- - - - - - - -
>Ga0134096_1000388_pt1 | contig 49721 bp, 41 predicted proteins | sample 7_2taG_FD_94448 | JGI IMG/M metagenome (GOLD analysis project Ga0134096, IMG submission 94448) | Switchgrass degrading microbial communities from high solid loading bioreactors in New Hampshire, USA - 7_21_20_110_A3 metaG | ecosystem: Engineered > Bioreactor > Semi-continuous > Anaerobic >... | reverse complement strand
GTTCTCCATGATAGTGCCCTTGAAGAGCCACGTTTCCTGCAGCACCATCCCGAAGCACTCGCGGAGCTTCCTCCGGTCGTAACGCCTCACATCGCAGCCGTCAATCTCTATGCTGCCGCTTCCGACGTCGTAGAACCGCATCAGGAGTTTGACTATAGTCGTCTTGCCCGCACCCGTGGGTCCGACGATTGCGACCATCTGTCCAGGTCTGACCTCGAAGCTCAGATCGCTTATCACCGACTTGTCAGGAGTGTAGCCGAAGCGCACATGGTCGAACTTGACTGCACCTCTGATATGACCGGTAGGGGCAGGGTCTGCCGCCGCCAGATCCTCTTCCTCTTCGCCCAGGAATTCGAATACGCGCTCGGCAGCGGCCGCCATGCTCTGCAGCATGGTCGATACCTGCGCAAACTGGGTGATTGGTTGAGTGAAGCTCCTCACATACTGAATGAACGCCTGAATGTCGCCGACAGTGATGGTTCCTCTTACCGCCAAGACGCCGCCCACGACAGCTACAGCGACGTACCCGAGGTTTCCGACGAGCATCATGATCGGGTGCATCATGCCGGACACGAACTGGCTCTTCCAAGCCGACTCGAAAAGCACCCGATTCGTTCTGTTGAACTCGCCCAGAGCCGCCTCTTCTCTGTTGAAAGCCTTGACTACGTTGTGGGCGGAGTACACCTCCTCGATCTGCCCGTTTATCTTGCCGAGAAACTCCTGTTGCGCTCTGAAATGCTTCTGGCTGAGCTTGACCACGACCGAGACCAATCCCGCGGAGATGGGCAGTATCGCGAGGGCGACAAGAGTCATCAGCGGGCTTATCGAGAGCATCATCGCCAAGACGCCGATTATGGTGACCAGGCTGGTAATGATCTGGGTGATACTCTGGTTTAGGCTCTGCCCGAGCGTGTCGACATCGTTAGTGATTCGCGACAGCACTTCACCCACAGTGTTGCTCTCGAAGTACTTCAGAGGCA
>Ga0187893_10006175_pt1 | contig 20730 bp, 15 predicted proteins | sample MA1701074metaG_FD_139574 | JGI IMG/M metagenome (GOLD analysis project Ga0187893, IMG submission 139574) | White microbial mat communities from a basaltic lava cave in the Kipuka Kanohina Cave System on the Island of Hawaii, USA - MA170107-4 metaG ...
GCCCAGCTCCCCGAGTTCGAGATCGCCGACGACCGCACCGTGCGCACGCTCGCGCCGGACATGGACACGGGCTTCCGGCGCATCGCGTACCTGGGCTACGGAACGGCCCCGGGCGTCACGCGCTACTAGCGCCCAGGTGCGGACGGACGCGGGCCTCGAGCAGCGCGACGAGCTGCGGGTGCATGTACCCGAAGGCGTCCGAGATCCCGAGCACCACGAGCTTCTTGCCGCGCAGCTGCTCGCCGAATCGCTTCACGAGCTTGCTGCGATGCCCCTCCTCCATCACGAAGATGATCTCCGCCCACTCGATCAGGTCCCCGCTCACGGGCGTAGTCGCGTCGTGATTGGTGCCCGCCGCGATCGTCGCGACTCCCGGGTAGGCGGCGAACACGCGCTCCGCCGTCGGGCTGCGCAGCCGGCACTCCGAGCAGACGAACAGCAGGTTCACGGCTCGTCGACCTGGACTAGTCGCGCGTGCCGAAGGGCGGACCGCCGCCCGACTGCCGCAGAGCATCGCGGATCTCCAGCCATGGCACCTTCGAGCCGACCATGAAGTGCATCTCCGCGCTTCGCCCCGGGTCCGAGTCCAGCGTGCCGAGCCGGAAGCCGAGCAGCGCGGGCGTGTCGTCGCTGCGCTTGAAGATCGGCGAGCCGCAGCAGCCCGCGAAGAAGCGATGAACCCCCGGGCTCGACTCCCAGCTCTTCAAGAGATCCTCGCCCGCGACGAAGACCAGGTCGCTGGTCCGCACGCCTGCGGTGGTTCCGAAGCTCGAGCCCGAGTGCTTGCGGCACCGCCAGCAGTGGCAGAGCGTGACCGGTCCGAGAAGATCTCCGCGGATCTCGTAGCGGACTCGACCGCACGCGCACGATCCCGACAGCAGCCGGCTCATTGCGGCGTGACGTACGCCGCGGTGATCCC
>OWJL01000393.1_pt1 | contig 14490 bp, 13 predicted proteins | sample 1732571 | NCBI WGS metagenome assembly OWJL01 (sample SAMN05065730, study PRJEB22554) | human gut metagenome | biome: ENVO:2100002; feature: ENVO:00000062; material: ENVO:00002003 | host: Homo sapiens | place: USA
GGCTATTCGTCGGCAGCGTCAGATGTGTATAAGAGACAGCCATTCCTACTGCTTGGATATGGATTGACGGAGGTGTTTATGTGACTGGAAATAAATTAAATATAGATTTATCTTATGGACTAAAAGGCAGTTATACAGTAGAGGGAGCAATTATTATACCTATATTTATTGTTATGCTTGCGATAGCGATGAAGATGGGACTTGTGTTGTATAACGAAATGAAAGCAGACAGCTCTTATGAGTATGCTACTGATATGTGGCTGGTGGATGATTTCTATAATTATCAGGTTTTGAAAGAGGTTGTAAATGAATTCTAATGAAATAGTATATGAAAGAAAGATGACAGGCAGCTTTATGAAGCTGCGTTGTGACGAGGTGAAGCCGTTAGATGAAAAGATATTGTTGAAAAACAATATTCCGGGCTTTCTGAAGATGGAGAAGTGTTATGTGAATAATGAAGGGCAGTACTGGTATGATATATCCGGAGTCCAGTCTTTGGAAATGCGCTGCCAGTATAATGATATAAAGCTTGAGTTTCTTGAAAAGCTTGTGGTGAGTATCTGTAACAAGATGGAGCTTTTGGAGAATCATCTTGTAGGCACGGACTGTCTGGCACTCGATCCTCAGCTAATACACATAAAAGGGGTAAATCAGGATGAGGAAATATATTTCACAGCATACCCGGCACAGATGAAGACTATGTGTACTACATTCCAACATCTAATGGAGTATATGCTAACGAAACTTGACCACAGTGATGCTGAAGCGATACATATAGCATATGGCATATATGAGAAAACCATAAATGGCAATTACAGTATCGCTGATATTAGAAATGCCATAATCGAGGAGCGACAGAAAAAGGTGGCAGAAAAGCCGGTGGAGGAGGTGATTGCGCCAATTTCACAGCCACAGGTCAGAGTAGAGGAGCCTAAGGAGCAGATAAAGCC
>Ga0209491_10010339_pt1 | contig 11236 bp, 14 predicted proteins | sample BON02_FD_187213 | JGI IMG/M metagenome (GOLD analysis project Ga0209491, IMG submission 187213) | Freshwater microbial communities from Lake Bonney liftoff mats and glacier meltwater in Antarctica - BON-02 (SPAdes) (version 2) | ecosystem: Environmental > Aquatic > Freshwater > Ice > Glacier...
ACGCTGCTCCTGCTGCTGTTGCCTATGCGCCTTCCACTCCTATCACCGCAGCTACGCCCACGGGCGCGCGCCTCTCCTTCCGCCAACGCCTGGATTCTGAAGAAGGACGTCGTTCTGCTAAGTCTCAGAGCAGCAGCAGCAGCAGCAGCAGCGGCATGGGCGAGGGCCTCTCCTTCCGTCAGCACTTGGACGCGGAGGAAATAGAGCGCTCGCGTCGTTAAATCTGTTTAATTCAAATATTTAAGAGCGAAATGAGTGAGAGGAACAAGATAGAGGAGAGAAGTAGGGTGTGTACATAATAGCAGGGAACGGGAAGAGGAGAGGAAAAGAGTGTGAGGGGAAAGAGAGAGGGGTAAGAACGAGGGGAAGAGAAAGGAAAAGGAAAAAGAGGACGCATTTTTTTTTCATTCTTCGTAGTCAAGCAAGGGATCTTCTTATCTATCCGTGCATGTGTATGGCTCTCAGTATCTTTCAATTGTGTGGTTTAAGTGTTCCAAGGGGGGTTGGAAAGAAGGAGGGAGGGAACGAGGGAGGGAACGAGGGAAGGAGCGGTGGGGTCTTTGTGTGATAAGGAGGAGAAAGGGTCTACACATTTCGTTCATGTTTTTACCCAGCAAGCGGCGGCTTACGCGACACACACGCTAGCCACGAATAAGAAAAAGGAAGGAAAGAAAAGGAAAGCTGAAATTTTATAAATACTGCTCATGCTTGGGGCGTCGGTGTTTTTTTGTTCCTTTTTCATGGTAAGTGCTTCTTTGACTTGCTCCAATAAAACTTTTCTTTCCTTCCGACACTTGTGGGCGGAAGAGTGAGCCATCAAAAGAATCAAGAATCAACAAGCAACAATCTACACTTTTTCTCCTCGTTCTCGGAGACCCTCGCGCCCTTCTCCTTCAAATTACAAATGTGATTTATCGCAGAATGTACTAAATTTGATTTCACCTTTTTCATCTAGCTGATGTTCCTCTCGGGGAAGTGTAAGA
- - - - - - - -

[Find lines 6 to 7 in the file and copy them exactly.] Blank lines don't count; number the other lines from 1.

GGCTATTCGTCGGCAGCGTCAGATGTGTATAAGAGACAGCCATTCCTACTGCTTGGATATGGATTGACGGAGGTGTTTATGTGACTGGAAATAAATTAAATATAGATTTATCTTATGGACTAAAAGGCAGTTATACAGTAGAGGGAGCAATTATTATACCTATATTTATTGTTATGCTTGCGATAGCGATGAAGATGGGACTTGTGTTGTATAACGAAATGAAAGCAGACAGCTCTTATGAGTATGCTACTGATATGTGGCTGGTGGATGATTTCTATAATTATCAGGTTTTGAAAGAGGTTGTAAATGAATTCTAATGAAATAGTATATGAAAGAAAGATGACAGGCAGCTTTATGAAGCTGCGTTGTGACGAGGTGAAGCCGTTAGATGAAAAGATATTGTTGAAAAACAATATTCCGGGCTTTCTGAAGATGGAGAAGTGTTATGTGAATAATGAAGGGCAGTACTGGTATGATATATCCGGAGTCCAGTCTTTGGAAATGCGCTGCCAGTATAATGATATAAAGCTTGAGTTTCTTGAAAAGCTTGTGGTGAGTATCTGTAACAAGATGGAGCTTTTGGAGAATCATCTTGTAGGCACGGACTGTCTGGCACTCGATCCTCAGCTAATACACATAAAAGGGGTAAATCAGGATGAGGAAATATATTTCACAGCATACCCGGCACAGATGAAGACTATGTGTACTACATTCCAACATCTAATGGAGTATATGCTAACGAAACTTGACCACAGTGATGCTGAAGCGATACATATAGCATATGGCATATATGAGAAAACCATAAATGGCAATTACAGTATCGCTGATATTAGAAATGCCATAATCGAGGAGCGACAGAAAAAGGTGGCAGAAAAGCCGGTGGAGGAGGTGATTGCGCCAATTTCACAGCCACAGGTCAGAGTAGAGGAGCCTAAGGAGCAGATAAAGCC
>Ga0209491_10010339_pt1 | contig 11236 bp, 14 predicted proteins | sample BON02_FD_187213 | JGI IMG/M metagenome (GOLD analysis project Ga0209491, IMG submission 187213) | Freshwater microbial communities from Lake Bonney liftoff mats and glacier meltwater in Antarctica - BON-02 (SPAdes) (version 2) | ecosystem: Environmental > Aquatic > Freshwater > Ice > Glacier...